First up is the widely held belief that Texas is the only state in the union that was its own country first. This is not so. Four years before California became a state it was the California Republic, for about 3 weeks. True, there was no armed revolution—no Alamo—no grand battle, like San Jacinto, where they defeated a maniacal dictator, but nonetheless, it was a bonafide republic for an ever so brief time. It didn’t have a constitution, but it did have a flag, and according to Eddie Izzard’s law of nation building, the flag is more important. The flag showed a grizzly bear and a lone red star, influenced by the white lone star on the Texas flag. The Republic didn’t survive, but the flag did. It became the basis of California’s modern state flag.
Hawaii was both a kingdom and a republic before becoming a state, though Hawaiians were not as enthusiastic about statehood as were Texans and Californians. For four years, Florida was an independent country called Muskogee, and Vermont, for 14 years, was an independent republic as well, beating Texas’ record by four years.
Another widespread myth is that Texas can, by law, divorce herself from the U.S. anytime she wants. Many insist that this is in the Texas Constitution or in what some call the “Treaty of Annexation” papers. But it’s not there. I’ve looked, with a magnifying glass and searched the marginalia of both documents. I’ve searched for the smallest of print. It’s not there. No hint of such an idea. But, we can divide ourselves into up to five states if we wish. We would get ten senators that way. Wonder what we’d name those five states were we to do it? Probably just North, South, East, West, and Central Texas. Though we could get creative? I’m against doing it, but I’ll take hypothetical suggestions?
A third myth I hear about quite often is that Texas should have kept her wealth and remained an independent country. Well, it’s a romantic idea that I’ve often longed for myself, but it wasn’t practical. First, in the 1840s, we were poor, dirt poor—better known as land poor. Sure we had oil and gas, but nobody knew about that yet and there was no market for it anyway. All we had was vast amounts of land to manage—300 thousand square miles—and a population of 50,000 people to try to protect it. No money, no treasury, no military to speak of. The Republic could barely pay the Texas Rangers, and was often quite late in paying them. Mexico regularly sent armies into the state to rattle their sabers and terrorize the citizens, making them feel that Mexico could retake Texas at any moment. The Comanches and Apaches were often on the warpath across the Western frontier. Texans wanted security and investment and jobs and capital. The fastest way to get it was to join the United States. So they did, with 94 percent of Texans voting in favor of it. Ultimately, we became rich by virtue of joining the union. And so did the U.S.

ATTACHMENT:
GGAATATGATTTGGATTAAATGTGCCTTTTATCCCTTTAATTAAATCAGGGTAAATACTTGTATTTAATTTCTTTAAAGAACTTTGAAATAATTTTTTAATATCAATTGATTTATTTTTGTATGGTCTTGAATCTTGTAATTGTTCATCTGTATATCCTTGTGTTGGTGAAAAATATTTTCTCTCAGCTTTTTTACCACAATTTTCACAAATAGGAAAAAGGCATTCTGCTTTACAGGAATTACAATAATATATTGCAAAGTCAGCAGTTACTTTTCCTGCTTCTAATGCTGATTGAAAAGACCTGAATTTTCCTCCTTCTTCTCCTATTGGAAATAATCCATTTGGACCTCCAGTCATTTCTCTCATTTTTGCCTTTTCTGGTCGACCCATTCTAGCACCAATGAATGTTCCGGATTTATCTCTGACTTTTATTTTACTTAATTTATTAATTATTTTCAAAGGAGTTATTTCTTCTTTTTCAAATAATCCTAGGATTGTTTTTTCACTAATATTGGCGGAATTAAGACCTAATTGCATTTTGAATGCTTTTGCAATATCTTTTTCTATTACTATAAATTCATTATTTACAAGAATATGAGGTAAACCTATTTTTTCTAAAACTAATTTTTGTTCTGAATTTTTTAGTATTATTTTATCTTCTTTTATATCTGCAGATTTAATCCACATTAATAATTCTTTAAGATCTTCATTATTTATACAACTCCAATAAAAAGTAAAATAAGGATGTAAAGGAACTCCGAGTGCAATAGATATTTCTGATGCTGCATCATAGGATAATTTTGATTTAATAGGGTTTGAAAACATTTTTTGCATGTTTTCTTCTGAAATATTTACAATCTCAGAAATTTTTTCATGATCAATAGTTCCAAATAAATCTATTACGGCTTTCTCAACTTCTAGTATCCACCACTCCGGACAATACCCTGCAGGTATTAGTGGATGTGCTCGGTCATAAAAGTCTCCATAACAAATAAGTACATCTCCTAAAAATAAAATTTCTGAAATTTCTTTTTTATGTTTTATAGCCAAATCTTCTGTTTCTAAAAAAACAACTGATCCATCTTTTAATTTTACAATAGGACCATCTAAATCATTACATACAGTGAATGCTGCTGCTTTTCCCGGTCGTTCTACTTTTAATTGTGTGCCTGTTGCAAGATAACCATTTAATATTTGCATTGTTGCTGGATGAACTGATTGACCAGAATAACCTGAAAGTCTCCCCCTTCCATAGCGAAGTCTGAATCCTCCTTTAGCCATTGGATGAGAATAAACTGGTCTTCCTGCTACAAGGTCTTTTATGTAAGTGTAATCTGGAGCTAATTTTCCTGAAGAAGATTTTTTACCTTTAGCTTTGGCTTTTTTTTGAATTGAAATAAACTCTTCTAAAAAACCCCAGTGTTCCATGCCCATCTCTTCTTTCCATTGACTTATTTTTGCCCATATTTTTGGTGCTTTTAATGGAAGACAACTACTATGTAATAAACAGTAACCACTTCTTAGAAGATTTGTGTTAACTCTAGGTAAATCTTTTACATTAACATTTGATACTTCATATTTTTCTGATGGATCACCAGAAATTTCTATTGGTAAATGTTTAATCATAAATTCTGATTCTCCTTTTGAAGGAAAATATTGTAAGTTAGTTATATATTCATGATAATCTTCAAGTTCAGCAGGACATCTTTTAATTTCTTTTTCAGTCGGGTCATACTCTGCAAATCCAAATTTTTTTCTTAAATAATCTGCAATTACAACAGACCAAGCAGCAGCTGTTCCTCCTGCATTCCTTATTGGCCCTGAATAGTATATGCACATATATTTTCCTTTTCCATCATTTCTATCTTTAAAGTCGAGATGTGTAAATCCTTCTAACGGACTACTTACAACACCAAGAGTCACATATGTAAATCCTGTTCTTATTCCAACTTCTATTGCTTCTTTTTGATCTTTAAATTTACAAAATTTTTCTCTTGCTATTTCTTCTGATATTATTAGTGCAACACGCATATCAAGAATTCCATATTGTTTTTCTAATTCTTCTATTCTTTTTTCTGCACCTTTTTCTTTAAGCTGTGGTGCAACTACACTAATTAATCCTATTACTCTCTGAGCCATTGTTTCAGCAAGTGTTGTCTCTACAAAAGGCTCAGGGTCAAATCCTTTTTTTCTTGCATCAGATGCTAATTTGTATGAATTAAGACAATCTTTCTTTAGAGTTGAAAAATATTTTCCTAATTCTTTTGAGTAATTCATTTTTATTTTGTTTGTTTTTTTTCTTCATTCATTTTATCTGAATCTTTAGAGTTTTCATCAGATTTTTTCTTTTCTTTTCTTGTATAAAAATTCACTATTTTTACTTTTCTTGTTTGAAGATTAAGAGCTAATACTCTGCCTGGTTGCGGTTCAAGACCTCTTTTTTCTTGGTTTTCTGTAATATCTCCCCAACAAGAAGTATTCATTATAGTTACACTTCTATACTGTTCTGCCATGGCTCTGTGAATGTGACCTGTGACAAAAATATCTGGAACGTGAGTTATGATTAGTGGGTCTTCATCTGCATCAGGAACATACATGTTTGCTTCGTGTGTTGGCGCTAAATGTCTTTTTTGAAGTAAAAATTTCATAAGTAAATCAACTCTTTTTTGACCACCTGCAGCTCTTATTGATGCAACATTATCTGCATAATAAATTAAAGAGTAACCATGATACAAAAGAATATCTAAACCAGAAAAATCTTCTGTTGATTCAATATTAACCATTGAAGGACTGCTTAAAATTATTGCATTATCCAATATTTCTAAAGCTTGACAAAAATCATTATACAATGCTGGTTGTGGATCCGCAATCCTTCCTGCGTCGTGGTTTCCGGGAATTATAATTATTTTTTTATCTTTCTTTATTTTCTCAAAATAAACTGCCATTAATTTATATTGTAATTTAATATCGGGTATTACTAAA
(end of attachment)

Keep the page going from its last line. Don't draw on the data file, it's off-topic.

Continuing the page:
One other widely held belief is that a real Texan doesn’t put beans in chili. This one is actually absolutely correct. You can put beans in chili if you want to, but you cannot then legitimately call it Texas chili. You don’t mess with Texas and you don’t mess with Texas chili.
About 145 people moved to Austin each day last year. Where did they move from?
As a Category 4 hurricane bears down on the Florida panhandle, parts of Texas Hill Country try to recover from flash flooding. Also, after family separations at the border, a new concern grows: an AP investigation finds deported parents in danger of losing kids to U.S. adoption. Plus, do student athletes have a fundamental right to be protected from concussions? We’ll hear of a closely watched civil rights lawsuit filed by parents of an injured player. And a claim from the campaign trail: is marijuana really legal in most states? We run it by Politifact. All that and more, today on the Texas Standard.
In Black America producer and host John L. Hanson, Jr. speaks with Dr. Albert D. Chester, owner of New Town Pharmacy in Jacksonville, Florida and founder and program director of Capstone Institute, which prepares students in northwest Jacksonville for opportunities in the healthcare industry.
Texas educators carry the dual burden of comforting students after yet another school shooting, and coming up with prevention plans. We’ll hear from some of them. Also, sales are flat or even falling in the motorcycle industry. We’ll break down why. And the Houston Astrodome will live on. After years of back and forth a real plan for it’s future, a look at the optimism and skepticism. Also, a new building on the University of Texas campus opens up to the public this weekend. We’ll take you inside what’s not a classroom or an athletic facility but a one-of-it’s-kind art masterpiece. The story behind it. And it’s Friday! That means the Typewriter Rodeo and a wrap up of the big stories this week in Texas Politics. Those stories and more today on the Texas Standard:
What just happened between the Democrats and Donald Trump? Both less and more than meets the eye. Has the president reached a deal with democrats to save DACA and stop the wall? The idea alone, improbable as it may sound, creating ripples across the political landscape and raising eyebrows among Texas republicans. Also joining us on the line, a Texas lineman in Florida with a perspective on the Irma aftermath. And A Harvey delay for statewide student testing? Not gonna happen, says the states top education official. We’ll hear the reasoning. Those stories and so much more today on the Texas Standard: